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"autonomous cars": models, code, and papers

Prediction Surface Uncertainty Quantification in Object Detection Models for Autonomous Driving

Jul 11, 2021
Ferhat Ozgur Catak, Tao Yue, Shaukat Ali

Object detection in autonomous cars is commonly based on camera images and Lidar inputs, which are often used to train prediction models such as deep artificial neural networks for decision making for object recognition, adjusting speed, etc. A mistake in such decision making can be damaging; thus, it is vital to measure the reliability of decisions made by such prediction models via uncertainty measurement. Uncertainty, in deep learning models, is often measured for classification problems. However, deep learning models in autonomous driving are often multi-output regression models. Hence, we propose a novel method called PURE (Prediction sURface uncErtainty) for measuring prediction uncertainty of such regression models. We formulate the object recognition problem as a regression model with more than one outputs for finding object locations in a 2-dimensional camera view. For evaluation, we modified three widely-applied object recognition models (i.e., YoLo, SSD300 and SSD512) and used the KITTI, Stanford Cars, Berkeley DeepDrive, and NEXET datasets. Results showed the statistically significant negative correlation between prediction surface uncertainty and prediction accuracy suggesting that uncertainty significantly impacts the decisions made by autonomous driving.

* Accepted in AITest 2021, The Third IEEE International Conference On Artificial Intelligence Testing 

Real-time 3D Traffic Cone Detection for Autonomous Driving

Feb 06, 2019
Ankit Dhall, Dengxin Dai, Luc Van Gool

Considerable progress has been made in semantic scene understanding of road scenes with monocular cameras. It is, however, mainly related to certain classes such as cars and pedestrians. This work investigates traffic cones, an object class crucial for traffic control in the context of autonomous vehicles. 3D object detection using images from a monocular camera is intrinsically an ill-posed problem. In this work, we leverage the unique structure of traffic cones and propose a pipelined approach to the problem. Specifically, we first detect cones in images by a tailored 2D object detector; then, the spatial arrangement of keypoints on a traffic cone are detected by our deep structural regression network, where the fact that the cross-ratio is projection invariant is leveraged for network regularization; finally, the 3D position of cones is recovered by the classical Perspective n-Point algorithm. Extensive experiments show that our approach can accurately detect traffic cones and estimate their position in the 3D world in real time. The proposed method is also deployed on a real-time, critical system. It runs efficiently on the low-power Jetson TX2, providing accurate 3D position estimates, allowing a race-car to map and drive autonomously on an unseen track indicated by traffic cones. With the help of robust and accurate perception, our race-car won both Formula Student Competitions held in Italy and Germany in 2018, cruising at a top-speed of 54 kmph. Visualization of the complete pipeline, mapping and navigation can be found on our project page.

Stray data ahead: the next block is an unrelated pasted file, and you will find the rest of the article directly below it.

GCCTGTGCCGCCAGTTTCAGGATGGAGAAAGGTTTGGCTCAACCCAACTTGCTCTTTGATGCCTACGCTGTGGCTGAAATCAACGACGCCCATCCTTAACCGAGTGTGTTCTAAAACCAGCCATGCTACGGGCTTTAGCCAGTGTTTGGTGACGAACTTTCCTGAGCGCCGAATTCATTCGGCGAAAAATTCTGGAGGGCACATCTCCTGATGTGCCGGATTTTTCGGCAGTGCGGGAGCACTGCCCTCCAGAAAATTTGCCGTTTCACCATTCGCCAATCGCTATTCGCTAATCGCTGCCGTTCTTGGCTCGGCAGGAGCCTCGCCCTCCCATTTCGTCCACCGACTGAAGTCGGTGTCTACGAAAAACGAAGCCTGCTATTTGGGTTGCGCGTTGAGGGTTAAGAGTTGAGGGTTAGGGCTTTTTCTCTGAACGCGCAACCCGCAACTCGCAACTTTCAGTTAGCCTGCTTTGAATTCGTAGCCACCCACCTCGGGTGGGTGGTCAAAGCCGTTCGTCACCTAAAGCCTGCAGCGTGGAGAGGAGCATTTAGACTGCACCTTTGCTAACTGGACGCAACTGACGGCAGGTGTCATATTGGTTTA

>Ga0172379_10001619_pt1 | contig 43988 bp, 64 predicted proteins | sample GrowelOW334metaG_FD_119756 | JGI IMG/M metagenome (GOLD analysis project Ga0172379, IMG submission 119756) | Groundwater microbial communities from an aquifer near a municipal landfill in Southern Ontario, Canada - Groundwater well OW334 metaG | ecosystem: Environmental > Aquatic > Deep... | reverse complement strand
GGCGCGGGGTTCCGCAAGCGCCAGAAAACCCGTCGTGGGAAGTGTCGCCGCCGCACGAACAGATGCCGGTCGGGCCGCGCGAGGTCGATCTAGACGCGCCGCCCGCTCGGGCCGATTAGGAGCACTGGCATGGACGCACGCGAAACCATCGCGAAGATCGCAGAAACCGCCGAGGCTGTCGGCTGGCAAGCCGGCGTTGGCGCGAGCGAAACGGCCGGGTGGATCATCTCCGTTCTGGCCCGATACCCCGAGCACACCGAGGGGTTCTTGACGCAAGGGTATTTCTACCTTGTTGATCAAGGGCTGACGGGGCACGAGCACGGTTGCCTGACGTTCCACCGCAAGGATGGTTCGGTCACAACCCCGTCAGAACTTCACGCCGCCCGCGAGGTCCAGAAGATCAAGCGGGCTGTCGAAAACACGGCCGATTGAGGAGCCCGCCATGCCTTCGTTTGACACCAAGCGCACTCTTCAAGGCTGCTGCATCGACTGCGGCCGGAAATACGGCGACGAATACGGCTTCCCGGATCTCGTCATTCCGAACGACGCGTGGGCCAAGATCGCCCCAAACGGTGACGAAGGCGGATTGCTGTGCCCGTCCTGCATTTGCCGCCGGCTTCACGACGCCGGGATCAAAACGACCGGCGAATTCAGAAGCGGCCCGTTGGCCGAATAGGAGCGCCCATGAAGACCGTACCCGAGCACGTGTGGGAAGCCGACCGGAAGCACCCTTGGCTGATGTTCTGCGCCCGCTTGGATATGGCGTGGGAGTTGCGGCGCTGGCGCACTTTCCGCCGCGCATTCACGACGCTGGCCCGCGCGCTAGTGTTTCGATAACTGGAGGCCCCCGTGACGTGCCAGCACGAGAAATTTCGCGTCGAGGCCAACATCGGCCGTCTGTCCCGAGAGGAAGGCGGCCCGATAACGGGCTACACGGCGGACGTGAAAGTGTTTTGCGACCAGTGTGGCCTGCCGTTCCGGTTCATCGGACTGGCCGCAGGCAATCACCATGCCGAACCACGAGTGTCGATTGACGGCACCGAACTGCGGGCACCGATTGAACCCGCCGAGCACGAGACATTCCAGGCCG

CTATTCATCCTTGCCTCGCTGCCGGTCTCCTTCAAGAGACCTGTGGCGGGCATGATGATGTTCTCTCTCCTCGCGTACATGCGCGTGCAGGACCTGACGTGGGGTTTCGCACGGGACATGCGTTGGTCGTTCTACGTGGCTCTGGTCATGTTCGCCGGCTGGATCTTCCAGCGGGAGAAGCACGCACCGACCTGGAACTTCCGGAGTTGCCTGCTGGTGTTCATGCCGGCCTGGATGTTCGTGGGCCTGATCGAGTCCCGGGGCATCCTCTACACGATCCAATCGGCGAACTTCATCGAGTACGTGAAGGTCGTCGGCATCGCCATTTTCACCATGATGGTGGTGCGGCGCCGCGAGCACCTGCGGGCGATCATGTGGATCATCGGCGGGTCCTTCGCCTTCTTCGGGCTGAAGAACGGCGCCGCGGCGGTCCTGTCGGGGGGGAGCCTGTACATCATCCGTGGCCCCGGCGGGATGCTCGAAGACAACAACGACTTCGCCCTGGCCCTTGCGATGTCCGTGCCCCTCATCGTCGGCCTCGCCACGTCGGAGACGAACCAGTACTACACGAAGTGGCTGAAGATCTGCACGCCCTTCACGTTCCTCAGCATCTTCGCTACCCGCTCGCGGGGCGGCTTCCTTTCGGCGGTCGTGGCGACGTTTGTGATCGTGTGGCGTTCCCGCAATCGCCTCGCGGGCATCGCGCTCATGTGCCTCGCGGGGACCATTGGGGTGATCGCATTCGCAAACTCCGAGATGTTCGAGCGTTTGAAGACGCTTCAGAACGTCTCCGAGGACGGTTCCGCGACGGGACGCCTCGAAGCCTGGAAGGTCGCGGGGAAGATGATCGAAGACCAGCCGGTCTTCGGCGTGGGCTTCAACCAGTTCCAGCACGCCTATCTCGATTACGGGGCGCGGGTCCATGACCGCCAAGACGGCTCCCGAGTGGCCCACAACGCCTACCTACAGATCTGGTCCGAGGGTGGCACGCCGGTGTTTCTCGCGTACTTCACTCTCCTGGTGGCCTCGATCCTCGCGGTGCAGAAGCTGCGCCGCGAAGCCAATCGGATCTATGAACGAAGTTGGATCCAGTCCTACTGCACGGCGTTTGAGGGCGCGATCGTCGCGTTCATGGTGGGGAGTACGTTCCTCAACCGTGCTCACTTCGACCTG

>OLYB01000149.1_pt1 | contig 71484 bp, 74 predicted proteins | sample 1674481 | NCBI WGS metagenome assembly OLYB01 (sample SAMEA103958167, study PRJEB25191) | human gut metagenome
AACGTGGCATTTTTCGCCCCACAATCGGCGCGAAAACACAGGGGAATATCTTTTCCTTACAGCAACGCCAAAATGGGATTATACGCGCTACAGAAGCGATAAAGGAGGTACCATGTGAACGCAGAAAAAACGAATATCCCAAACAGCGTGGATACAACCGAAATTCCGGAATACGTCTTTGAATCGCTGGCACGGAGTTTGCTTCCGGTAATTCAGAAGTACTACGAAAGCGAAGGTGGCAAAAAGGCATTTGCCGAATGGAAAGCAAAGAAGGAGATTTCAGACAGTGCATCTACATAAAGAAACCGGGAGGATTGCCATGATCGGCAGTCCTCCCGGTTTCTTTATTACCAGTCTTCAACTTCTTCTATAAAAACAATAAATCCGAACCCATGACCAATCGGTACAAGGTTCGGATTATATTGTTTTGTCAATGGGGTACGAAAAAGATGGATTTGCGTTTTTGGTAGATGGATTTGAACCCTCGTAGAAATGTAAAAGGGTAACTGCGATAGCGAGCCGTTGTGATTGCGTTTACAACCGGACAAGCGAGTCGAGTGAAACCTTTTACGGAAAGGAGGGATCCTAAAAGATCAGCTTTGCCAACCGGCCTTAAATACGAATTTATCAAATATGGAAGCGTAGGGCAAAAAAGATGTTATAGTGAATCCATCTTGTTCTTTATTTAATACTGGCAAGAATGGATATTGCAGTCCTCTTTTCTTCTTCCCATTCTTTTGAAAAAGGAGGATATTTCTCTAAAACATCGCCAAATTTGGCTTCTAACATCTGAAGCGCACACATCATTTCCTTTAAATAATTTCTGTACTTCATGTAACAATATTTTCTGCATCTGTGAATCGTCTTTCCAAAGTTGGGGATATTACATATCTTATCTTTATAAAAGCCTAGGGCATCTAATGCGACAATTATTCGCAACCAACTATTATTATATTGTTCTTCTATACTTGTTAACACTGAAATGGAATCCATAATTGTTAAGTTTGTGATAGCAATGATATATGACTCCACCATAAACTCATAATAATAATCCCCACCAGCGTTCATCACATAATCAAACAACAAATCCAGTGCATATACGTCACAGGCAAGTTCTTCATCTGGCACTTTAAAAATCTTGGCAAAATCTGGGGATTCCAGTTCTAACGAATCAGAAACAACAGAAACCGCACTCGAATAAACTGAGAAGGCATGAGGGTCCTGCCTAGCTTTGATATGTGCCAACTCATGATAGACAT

* 8 pages, 11 figures. arXiv admin note: substantial text overlap with arXiv:1809.10548 

Application of Neuroevolution in Autonomous Cars

Jun 26, 2020
Sainath G, Vignesh S, Siddarth S, G Suganya

With the onset of Electric vehicles, and them becoming more and more popular, autonomous cars are the future in the travel/driving experience. The barrier to reaching level 5 autonomy is the difficulty in the collection of data that incorporates good driving habits and the lack thereof. The problem with current implementations of self-driving cars is the need for massively large datasets and the need to evaluate the driving in the dataset. We propose a system that requires no data for its training. An evolutionary model would have the capability to optimize itself towards the fitness function. We have implemented Neuroevolution, a form of genetic algorithm, to train/evolve self-driving cars in a simulated virtual environment with the help of Unreal Engine 4, which utilizes Nvidia's PhysX Physics Engine to portray real-world vehicle dynamics accurately. We were able to observe the serendipitous nature of evolution and have exploited it to reach our optimal solution. We also demonstrate the ease in generalizing attributes brought about by genetic algorithms and how they may be used as a boilerplate upon which other machine learning techniques may be used to improve the overall driving experience.

* 13 pages, 9 figures, 1 table 

Super-Human Performance in Gran Turismo Sport Using Deep Reinforcement Learning

Aug 18, 2020
Florian Fuchs, Yunlong Song, Elia Kaufmann, Davide Scaramuzza, Peter Duerr

Autonomous car racing raises fundamental robotics challenges such as planning minimum-time trajectories under uncertain dynamics and controlling the car at its friction limits. In this project, we consider the task of autonomous car racing in the top-selling car racing game Gran Turismo Sport. Gran Turismo Sport is known for its detailed physics simulation of various cars and tracks. Our approach makes use of maximum-entropy deep reinforcement learning and a new reward design to train a sensorimotor policy to complete a given race track as fast as possible. We evaluate our approach in three different time trial settings with different cars and tracks. Our results show that the obtained controllers not only beat the built-in non-player character of Gran Turismo Sport, but also outperform the fastest known times in a dataset of personal best lap times of over 50,000 human drivers.


Optimizing Passenger Comfort in Cost Functions for Trajectory Planning

Nov 16, 2018
Jean Elsner

Current advances in the development of autonomous cars suggest that driverless cars may see wide-scale deployment in the near future. Research by both industry and academia is driven by potential benefits of this new technology, including reductions in fatalities and improvements in traffic and fuel efficiency as well as greater mobility for people who will or cannot drive cars themselves. A deciding factor for the adoption of self-driving cars besides safety will be the comfort of the passengers. This report looks at cost functions currently used in motion planning methods for autonomous on-road driving. Specifically, how the human perception of how comfortable a trajectory is can be formulated within cost functions.